Workers comp programs are facing new challenges


This guide outlines the rising problems being faced with workers comp programs, why it is happening, and how to face them.

When it comes to workplace injuries, everybody wants protection. Workers don’t want to get injured on the job, but expect workers’ compensation if they do. Employers don’t want to lose productivity due to injury, but also want to avoid workplace injury litigation. This raises problems for workers comp — or workplace compensation — programs.

Insurers don’t want to pay for fraudulent injury claims, so they impose tight claim deadlines and require a significant amount of proof that the injury is a) legitimate, b) work related, and c) not the result of a worker’s own irresponsibility (like when an employee is intoxicated).

Even individual states have different laws concerning workers comp. Some states only require larger businesses to carry workers’ compensation insurance. Illinois requires all businesses (apart form sole proprieterships) to have insurance. Texas is the only state that doesn’t require any business to have insurance unless they contract with a government entity.

On top of all this, there are always new societal challenges to the efficacy and sustainability of the workers’ compensation program as a whole. Better understanding ensures better protection for ourselves after a workplace injury.

Problems for workers comp

Here we will look at some of the new challenges facing our workers’ compensation program.

Better Medical Technology Drives Cost

Nothing can drive up costs quite like success. Modern medicine, facilities and resources have helped workers survive and recover from serious injuries at a much higher rate. Traditionally, workers comp has never been overly affected by medical inflation. However, our ability to treat injured workers at the most catastrophic level is raising medical costs significantly.

Accident survivability and longer life expectancy after a serious injury is greater and longer than ever thanks to better on-the-scene care, evacuation methods and trauma centers. And when everything works together to save and provide a better quality of life to a worker post-injury, that is an invaluable service. Unfortunately, too many of these accidents are the result of some form of irresponsibility, and the overall healthcare system is unduly stressed.

Rise in Workplace Violence

It is estimated that workplace violence is causing businesses to lose $250 to $330 billion every year. Furthermore, incidents of workplace violence are on the rise. An employee is entitled to workers comp if the injury caused by violence is work-related: if a doctor is assaulted by a patient during a checkup; if a clerk is assaulted by a customer; or if any worker is the victim of an active shooter on the premises.

That being said, with the rise of violence in the workplace, insurers will require clear proof that the incident was indeed work-related and not a personal matter. An injury sustained by a fight based on a personal matter is not covered by workers’ compensation.

Employee Vs. Independent Contractor Eligibility Disputes

The modern work ethos is more fluid than ever. The “gig economy” provides greater freedom and autonomy for workers, but often at the cost of security and protection. Currently, state and federal lawmakers are debating what work-related injury protections should be provided to outsourced workers. Adding to the confusion is that certain tax laws might include independent contractors as ‘employees’, but not workers comp rights.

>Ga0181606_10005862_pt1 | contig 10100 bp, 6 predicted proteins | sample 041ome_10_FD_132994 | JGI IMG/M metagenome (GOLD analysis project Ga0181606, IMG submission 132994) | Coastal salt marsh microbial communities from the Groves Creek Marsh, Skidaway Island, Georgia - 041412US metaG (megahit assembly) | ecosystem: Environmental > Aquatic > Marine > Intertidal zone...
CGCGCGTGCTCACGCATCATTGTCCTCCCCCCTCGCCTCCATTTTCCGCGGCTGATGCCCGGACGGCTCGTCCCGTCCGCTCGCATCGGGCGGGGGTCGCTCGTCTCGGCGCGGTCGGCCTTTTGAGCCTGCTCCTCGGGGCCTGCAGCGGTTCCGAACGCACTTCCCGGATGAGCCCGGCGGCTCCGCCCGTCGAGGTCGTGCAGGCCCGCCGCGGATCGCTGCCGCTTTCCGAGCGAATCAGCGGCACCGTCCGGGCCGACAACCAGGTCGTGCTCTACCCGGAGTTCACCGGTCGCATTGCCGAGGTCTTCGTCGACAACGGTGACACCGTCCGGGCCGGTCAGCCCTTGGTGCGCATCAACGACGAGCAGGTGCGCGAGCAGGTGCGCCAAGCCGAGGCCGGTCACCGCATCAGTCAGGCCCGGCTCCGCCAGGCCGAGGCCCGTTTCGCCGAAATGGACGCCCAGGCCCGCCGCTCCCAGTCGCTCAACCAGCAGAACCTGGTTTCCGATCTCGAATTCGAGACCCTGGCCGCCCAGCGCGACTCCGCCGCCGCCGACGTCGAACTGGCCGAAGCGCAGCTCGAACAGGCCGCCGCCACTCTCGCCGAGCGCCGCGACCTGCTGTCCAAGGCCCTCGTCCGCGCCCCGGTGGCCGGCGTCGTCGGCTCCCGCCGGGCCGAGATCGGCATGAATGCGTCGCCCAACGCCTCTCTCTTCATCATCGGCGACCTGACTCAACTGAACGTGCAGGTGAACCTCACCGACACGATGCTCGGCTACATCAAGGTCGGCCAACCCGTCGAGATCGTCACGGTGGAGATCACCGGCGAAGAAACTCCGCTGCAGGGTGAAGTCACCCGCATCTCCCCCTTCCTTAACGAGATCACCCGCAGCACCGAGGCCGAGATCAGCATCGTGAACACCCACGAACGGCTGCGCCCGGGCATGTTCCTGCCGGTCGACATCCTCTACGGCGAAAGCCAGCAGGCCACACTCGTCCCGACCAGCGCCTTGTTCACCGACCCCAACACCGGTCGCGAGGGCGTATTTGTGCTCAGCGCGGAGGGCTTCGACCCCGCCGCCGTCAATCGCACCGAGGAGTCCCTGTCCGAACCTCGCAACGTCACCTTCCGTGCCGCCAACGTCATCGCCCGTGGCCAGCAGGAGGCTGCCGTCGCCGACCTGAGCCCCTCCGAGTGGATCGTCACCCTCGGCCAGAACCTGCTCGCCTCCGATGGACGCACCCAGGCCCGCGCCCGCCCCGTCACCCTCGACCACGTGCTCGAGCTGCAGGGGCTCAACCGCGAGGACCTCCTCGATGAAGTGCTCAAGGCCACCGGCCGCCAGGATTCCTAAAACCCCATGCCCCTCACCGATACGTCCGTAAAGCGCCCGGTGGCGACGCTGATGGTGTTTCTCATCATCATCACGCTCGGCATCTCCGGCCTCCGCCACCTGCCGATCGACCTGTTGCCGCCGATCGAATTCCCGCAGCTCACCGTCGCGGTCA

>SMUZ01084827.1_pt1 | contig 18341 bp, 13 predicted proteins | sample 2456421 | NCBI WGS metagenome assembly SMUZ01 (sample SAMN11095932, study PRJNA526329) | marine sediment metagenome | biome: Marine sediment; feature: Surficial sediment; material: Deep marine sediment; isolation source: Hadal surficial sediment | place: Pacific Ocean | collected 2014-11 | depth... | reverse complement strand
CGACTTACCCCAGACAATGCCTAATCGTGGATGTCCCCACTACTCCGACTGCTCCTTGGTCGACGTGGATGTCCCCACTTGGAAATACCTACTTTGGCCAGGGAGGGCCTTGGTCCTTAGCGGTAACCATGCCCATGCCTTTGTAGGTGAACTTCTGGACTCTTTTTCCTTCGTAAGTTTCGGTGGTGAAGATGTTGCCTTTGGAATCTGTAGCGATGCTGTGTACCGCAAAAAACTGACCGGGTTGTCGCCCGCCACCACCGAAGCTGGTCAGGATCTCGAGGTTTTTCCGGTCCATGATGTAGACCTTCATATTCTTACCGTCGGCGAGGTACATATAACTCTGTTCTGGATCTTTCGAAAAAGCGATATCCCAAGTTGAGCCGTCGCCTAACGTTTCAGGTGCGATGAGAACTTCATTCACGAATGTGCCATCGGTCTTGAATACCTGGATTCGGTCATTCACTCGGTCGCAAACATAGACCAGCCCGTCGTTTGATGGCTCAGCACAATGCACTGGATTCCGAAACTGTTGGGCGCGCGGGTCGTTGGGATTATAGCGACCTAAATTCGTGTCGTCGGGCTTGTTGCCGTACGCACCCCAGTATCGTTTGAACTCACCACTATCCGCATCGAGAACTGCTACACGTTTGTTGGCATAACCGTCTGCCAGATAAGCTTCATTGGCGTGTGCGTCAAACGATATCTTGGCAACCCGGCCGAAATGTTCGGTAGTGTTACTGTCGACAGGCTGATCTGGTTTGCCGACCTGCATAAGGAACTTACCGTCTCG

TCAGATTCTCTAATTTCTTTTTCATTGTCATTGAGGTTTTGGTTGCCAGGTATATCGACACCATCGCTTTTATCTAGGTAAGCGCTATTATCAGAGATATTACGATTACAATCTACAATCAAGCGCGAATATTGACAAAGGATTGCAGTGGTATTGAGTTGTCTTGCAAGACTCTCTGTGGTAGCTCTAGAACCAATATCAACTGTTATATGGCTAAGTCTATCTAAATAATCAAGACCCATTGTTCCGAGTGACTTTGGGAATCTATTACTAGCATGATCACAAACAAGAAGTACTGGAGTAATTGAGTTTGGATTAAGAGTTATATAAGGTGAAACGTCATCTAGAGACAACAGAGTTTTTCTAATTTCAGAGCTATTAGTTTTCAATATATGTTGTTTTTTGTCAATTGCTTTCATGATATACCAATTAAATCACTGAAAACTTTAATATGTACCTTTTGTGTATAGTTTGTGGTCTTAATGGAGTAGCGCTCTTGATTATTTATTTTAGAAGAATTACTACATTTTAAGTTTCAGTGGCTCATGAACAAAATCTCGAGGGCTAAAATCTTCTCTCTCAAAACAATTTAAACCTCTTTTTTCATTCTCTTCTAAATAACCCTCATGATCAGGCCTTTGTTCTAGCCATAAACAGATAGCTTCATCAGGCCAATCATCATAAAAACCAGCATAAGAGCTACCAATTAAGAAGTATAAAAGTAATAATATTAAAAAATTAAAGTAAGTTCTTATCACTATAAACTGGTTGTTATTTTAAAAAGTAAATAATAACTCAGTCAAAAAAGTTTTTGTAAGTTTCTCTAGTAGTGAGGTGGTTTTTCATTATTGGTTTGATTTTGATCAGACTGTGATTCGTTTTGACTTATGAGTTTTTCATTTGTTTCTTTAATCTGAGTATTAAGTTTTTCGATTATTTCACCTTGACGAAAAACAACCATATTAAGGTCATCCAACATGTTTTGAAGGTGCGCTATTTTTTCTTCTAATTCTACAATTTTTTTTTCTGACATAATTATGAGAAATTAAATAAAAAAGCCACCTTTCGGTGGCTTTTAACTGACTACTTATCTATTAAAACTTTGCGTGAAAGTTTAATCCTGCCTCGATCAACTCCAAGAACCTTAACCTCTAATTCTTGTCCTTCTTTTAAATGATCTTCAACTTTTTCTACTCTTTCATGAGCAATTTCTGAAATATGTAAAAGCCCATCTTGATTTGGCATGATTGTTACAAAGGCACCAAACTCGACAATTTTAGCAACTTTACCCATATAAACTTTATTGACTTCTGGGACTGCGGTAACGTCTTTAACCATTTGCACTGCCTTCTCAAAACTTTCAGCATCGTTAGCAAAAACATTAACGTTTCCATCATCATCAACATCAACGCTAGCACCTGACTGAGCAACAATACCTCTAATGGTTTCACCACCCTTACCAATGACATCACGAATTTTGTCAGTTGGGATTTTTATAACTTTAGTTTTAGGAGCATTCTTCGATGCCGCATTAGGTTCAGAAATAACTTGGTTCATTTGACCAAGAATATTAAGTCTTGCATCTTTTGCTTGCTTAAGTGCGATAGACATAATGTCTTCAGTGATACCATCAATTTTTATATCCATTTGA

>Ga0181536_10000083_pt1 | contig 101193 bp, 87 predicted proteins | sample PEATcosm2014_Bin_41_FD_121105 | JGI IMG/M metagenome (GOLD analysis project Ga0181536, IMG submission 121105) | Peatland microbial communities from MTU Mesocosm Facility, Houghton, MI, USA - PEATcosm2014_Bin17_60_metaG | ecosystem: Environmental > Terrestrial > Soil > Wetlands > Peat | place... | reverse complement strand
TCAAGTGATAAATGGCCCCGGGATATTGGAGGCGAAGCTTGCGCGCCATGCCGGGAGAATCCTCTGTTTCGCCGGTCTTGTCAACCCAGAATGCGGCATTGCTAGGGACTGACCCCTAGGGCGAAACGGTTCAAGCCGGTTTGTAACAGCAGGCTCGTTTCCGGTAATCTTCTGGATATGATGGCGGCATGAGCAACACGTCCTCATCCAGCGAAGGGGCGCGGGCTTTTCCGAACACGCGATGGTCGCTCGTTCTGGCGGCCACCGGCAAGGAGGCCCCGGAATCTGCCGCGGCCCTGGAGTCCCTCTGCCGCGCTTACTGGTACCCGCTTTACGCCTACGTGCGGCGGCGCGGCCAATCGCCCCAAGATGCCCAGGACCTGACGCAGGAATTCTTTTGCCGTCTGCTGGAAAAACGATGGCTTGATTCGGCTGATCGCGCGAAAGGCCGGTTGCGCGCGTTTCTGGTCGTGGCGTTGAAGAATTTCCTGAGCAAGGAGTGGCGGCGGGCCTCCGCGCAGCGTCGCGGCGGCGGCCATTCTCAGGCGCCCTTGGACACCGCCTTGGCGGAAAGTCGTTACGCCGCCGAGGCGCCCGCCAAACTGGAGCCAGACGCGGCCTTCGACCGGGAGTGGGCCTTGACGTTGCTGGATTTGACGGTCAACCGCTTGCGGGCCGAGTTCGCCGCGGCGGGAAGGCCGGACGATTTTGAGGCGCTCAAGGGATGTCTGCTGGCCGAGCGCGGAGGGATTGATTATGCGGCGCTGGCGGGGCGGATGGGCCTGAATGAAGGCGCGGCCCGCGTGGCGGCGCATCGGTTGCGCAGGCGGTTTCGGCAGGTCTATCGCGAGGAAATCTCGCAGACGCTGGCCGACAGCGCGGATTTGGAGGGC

The U.S. Department of Labor is trying to umbrella more independent contractors with full employee protection that includes workers’ compensation rights, but situational cases will ultimately come down to a court’s interpretation. Legitimizing an independent contractor’s claim to full compensation has become the test for a workers’ compensation lawyer navigating new laws at the state and federal level.

Transparency and Workplace Safety

Transparency is one of the most commonly used words in business today. It means a clear window into how businesses conduct themselves and it includes how dedicated they are to employee safety. In the past, it was easier for companies to cut safety corners and sweep seemingly minor incidents under the rug. Fortunately for today’s workers, the level of sophistication in documenting and reporting safety violations is high, and at everyone’s fingertips.

Digital communication is instant…and forever. It is simply not in a company’s interest to pay insufficient attention to their facilities, their equipment, their vehicles, or their employees’ training.

Employees have the tools to provide clear work-related injury documentation. It is in their interest to provide a workers’ compensation lawyer with proof as soon as possible before the facts of the matter slip out of focus and insurers develop reasonable doubt.

Conversely, in fairness to employers, insurers and the health care system as a whole, it is an employee’s responsibility to be forthright about fraudulent claims they may have witnessed; work-related injuries that are a direct result of employee negligance; or violent occurances that are the result of a personal matter and not a professional one.


In short, protecting ourselves at the workplace means protecting everybody’s right to prosper within the rule of law.


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